Monthly Archives: January 2009

Interesting links for 28 January 2008

Comparing OSS and BSS benchmarks.  Benchmarks are A Good Thing, for sure. They drive improvements to the product and encourage competitiveness between vendors. They demonstrate that the vendor has a system architecture which offers a good chance of concurrency and scalability. But they are not indicative of the performance any other telco will achieve…

Social networks overtake adult websites.  Hitwise review the useage figures for the UK…

Flight Simulator morphs into ESP Platform.  Terrain mapping the world and what to do with the data.

Linux on the desktop? 10 years on

Just under 10 years ago I was asked to comment in the press on the (then) recent news that Dell would make linux available for its Inspiron laptops. My conclusion at the time was that choice for desktop users was a good thing but that support fears would probably keep the masses away.

A decade later and what has changed?  Quite a lot as it turns out.  “Always on” Internet access has become a reality and the “home” environment is no longer the poor brother in the connectivity stakes.   The net-book is now a recognised term in the retail environment and the “entry level” models from several mainstream manufacturers are shipped with Linux not Windows.  We can talk about Splashtop another time but if I was describing a military action this might look like a pincer movement (Linux clearly exists in the corporate server environment, if the employee’s get comfortable with Linux on their home and mobile devices…..)

With our ubiquitous Internet access has come new ways of socialising, so community interaction and knowledge sharing is commonplace, when we need help for a software problem we are more likely to seek it on the web than by making a call to a conventional support line.  So in this context support for Linux is very available and in a format everyone is becoming comfortable with.

The final barrier in my mind 10 years ago was ease of use in the context of installation, maintenance and interoperability.  If only it were as simple as inserting a disk, with a graphical easy to follow wizard, if only there was a check for updates feature via the Internet, if only there was an office automation package that functioned well and could swap documents back and forth with proprietary market leaders…  Wait a minute I just got all that!  Which is what prompted me to write this blog –  Red Hat’s Fedora core 6 ticks all these boxes and is an excellent ambassador for the state of Linux as a mainstream solution today.  

I also note that the arrival of Windows 7 beta has fired up the who will crush who debate again, and I am here to tell you there is space for all.  Widespread (consumer) adoption of linux will be a good thing.  Choice and competition on the desktop – hurrah!

Brave New World?

Never blog after a glass of sparkling wine? (Drunk in reaction to President Obama’s inauguration speech) – So today I Will make an exception.  I am not an American but I am moved and humbled by the inauguration of the 44th President of the United States.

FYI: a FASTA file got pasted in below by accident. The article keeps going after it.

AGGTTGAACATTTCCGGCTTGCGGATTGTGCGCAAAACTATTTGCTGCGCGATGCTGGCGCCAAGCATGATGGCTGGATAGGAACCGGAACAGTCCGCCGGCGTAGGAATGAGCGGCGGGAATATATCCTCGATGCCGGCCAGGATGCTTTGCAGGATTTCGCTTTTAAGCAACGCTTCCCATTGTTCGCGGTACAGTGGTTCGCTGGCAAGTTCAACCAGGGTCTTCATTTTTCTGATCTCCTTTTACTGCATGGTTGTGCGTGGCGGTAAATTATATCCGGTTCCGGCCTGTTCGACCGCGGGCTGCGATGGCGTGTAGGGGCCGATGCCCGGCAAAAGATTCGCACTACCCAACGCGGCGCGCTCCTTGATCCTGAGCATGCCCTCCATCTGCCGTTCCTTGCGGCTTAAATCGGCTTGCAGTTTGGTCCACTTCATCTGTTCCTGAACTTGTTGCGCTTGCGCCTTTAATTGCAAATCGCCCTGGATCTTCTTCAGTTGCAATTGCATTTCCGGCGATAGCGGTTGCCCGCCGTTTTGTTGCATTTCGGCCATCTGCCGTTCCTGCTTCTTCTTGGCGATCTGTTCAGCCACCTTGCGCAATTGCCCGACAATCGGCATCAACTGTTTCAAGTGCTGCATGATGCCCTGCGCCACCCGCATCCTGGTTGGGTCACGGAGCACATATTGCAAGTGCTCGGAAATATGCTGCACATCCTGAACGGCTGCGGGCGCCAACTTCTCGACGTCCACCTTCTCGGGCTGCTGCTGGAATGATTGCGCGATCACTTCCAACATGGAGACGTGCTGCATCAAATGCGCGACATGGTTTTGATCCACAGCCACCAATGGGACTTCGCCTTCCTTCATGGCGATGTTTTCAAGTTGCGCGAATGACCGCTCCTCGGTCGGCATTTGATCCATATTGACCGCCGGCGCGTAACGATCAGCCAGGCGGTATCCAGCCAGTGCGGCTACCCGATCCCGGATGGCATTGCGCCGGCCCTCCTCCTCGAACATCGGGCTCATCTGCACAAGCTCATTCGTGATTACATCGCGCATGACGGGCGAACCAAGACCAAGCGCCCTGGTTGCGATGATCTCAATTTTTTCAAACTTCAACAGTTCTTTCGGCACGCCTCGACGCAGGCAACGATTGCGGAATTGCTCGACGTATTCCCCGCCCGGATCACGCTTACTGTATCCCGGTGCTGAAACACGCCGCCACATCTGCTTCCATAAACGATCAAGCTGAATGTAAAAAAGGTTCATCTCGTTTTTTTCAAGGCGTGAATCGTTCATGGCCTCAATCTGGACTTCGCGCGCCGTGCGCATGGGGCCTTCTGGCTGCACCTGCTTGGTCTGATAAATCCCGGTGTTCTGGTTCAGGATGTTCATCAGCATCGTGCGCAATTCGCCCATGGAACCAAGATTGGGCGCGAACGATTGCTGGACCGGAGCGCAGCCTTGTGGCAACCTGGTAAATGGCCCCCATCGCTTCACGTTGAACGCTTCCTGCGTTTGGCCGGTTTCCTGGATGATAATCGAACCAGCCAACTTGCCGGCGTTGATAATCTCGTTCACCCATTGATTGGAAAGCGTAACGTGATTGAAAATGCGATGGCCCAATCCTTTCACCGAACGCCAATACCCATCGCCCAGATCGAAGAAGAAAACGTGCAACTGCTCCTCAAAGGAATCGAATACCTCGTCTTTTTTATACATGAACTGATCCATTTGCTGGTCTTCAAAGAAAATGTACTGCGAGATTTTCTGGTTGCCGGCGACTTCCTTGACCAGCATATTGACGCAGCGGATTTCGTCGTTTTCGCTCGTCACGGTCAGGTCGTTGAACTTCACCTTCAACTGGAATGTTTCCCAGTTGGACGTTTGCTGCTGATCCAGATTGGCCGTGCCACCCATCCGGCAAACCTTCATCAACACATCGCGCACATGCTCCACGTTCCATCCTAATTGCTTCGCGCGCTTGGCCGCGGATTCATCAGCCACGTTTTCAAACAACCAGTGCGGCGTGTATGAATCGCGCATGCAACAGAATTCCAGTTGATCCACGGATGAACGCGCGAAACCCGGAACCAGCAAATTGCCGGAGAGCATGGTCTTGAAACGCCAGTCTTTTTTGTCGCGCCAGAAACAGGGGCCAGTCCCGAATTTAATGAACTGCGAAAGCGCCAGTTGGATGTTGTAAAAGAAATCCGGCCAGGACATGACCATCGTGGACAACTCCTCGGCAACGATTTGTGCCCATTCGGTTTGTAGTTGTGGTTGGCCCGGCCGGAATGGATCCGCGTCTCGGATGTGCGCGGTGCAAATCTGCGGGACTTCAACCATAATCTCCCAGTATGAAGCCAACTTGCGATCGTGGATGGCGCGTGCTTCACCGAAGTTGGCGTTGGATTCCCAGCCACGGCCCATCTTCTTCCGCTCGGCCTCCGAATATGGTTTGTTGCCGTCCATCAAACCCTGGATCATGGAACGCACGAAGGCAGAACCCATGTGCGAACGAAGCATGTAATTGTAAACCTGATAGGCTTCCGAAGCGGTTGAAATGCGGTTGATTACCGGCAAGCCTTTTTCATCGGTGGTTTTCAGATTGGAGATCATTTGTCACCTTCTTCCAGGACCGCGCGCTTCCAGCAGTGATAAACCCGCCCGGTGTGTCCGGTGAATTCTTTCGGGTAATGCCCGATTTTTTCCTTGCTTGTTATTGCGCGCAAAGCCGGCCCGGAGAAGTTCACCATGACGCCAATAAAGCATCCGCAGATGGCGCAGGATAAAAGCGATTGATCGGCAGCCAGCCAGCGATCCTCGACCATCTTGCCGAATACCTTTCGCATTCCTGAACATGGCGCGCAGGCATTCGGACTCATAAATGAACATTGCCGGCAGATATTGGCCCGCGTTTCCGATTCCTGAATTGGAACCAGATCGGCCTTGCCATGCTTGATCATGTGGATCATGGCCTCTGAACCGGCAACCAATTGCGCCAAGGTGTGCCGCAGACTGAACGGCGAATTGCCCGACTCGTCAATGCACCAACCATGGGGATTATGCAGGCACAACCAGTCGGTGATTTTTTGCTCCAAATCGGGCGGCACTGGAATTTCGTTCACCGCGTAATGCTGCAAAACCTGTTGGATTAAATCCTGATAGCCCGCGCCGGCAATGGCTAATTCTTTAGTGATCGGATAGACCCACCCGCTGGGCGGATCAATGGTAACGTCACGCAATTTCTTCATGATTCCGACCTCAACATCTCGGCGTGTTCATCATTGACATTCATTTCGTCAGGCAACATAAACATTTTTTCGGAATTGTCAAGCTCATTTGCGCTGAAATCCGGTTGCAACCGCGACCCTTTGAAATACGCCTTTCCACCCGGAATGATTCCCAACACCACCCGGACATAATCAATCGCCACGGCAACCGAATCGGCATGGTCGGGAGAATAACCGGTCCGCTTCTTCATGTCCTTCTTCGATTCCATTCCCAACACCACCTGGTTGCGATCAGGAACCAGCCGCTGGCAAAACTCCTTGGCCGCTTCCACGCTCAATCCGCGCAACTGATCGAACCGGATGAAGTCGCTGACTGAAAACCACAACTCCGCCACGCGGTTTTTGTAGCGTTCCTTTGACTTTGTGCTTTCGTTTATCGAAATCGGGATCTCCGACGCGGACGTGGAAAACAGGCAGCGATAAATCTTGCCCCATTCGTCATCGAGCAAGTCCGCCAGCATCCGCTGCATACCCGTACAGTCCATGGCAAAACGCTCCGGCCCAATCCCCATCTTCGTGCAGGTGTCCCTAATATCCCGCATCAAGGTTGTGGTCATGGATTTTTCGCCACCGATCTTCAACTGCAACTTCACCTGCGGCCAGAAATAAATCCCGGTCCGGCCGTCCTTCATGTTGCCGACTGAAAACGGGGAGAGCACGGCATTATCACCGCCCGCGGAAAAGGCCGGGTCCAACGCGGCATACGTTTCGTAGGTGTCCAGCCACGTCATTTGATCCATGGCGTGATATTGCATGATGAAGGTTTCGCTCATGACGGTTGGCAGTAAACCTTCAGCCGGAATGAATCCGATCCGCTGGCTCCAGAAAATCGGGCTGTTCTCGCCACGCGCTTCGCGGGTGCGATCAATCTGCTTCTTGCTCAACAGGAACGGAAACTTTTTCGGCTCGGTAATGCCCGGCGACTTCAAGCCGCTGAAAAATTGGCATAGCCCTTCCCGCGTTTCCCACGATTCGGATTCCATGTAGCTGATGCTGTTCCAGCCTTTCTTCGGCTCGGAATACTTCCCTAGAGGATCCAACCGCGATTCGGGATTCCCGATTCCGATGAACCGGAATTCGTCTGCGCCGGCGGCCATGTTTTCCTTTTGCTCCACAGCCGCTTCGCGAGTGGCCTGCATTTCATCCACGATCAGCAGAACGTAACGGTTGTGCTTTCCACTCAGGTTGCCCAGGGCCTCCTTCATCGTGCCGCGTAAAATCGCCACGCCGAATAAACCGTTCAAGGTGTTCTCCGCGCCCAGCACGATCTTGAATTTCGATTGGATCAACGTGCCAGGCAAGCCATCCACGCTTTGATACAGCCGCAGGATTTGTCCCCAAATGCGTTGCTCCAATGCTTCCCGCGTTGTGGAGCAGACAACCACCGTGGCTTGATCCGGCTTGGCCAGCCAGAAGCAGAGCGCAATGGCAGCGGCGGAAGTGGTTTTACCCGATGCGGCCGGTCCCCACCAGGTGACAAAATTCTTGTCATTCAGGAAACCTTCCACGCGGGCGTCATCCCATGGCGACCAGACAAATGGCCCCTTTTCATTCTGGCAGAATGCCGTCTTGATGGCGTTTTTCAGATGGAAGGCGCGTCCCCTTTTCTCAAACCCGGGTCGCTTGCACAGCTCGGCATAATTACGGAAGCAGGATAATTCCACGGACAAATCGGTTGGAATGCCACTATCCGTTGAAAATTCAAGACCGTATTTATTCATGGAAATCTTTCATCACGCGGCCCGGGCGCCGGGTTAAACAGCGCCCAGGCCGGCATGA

Congratulations America and congratulations world – I truly believe a sea change is in progress, both in the way America interacts with its self and the world and in the way that technology will be used to further this “brave new world”.  

Good luck to all of us – here’s to the future.

2009 – Brave New World?

I have been listening very hard to the technology predictions for 2009 and of course looking closely at the consumer end of that at last weeks’ CES in Las Vegas.  In equal parts I am excited and disappointed, that’s because there is a lot of technology innovation coming but most of it will not be “computer” based. 

As my good friend Mark Anderson points out all the excitement is for the new class of application development – the smart phone.  It has been a long time since there has been so much choice of innovative software on multiple platforms at pocket money prices.  I hope the software giants are watching as gargantuan software and development life cycles are leapfrogged into oblivion.  For me a CES highlight was watching people do the “expand” thing (think iphone with finger and thumb) but with two fists (think Charles Atlas and chest expanders) for the TV platform hand gesture interface  GestureTek.

 I also expect cloud to envelop us all encouraging another class of user away from another major cash cow for hardware and software giants alike.  In that respect hats off to people like my friend and past co-worker Andy Mullholand, global CTO over at CapGemini who embraced Google’s Software as A Service model from the very beginning.

Major moves too in the consumer electronics “platform” where many of the traditional network, Internet and computing giants are bringing their in home solutions forwards (Yahoo widgets in TV sets for example, or Cisco’s media and entertainment  content hosting service Eos).  Those of you who know me will remember my predictions for this integration back at the end of the last century.  It just took a little time to arrive, spurred on (dare I say) by an urgent need to reinvent ones-self on light of an economic downturn.

Wherever 2009 takes us I am confident that now is a time of great change and of great opportunity for bright, agile companies who can innovate and react at a pace that these new opportunities demand. A year in which the story of David and Goliath will be told many times.

A blog is born

OK so that is not exactly earth shattering news is it.  After 5 years in “hybernation” I have returned to the landscape of the network.  For those who know me from various past lives I bid you greetings and invite you to stop by my blog and say hello.  I am looking forwards to investigating the technology landscape for 2009 and talking about how that might change for the better.